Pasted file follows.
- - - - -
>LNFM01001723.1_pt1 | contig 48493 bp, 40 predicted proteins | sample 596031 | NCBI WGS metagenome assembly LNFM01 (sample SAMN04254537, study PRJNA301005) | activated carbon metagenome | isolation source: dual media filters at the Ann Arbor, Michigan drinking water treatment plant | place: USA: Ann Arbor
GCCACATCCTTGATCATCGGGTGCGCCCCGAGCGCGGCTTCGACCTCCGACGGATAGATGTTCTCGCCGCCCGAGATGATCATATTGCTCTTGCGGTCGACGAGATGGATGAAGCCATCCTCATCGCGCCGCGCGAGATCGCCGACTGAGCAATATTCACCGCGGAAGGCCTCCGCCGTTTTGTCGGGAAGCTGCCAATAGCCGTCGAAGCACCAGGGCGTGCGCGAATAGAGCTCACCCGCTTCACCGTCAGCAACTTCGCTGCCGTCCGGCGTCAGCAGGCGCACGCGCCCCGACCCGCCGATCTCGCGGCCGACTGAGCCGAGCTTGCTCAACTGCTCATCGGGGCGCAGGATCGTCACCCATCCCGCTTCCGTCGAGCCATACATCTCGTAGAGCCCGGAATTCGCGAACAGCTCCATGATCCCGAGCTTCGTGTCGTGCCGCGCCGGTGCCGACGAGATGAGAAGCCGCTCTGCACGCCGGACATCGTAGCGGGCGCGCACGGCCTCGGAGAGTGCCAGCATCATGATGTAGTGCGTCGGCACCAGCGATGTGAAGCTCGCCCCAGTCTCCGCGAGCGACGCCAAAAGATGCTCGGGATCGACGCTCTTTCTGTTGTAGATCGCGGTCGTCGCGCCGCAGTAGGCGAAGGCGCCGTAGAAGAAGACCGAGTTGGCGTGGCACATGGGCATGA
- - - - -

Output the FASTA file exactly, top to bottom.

>LNFM01001723.1_pt1 | contig 48493 bp, 40 predicted proteins | sample 596031 | NCBI WGS metagenome assembly LNFM01 (sample SAMN04254537, study PRJNA301005) | activated carbon metagenome | isolation source: dual media filters at the Ann Arbor, Michigan drinking water treatment plant | place: USA: Ann Arbor
GCCACATCCTTGATCATCGGGTGCGCCCCGAGCGCGGCTTCGACCTCCGACGGATAGATGTTCTCGCCGCCCGAGATGATCATATTGCTCTTGCGGTCGACGAGATGGATGAAGCCATCCTCATCGCGCCGCGCGAGATCGCCGACTGAGCAATATTCACCGCGGAAGGCCTCCGCCGTTTTGTCGGGAAGCTGCCAATAGCCGTCGAAGCACCAGGGCGTGCGCGAATAGAGCTCACCCGCTTCACCGTCAGCAACTTCGCTGCCGTCCGGCGTCAGCAGGCGCACGCGCCCCGACCCGCCGATCTCGCGGCCGACTGAGCCGAGCTTGCTCAACTGCTCATCGGGGCGCAGGATCGTCACCCATCCCGCTTCCGTCGAGCCATACATCTCGTAGAGCCCGGAATTCGCGAACAGCTCCATGATCCCGAGCTTCGTGTCGTGCCGCGCCGGTGCCGACGAGATGAGAAGCCGCTCTGCACGCCGGACATCGTAGCGGGCGCGCACGGCCTCGGAGAGTGCCAGCATCATGATGTAGTGCGTCGGCACCAGCGATGTGAAGCTCGCCCCAGTCTCCGCGAGCGACGCCAAAAGATGCTCGGGATCGACGCTCTTTCTGTTGTAGATCGCGGTCGTCGCGCCGCAGTAGGCGAAGGCGCCGTAGAAGAAGACCGAGTTGGCGTGGCACATGGGCATGA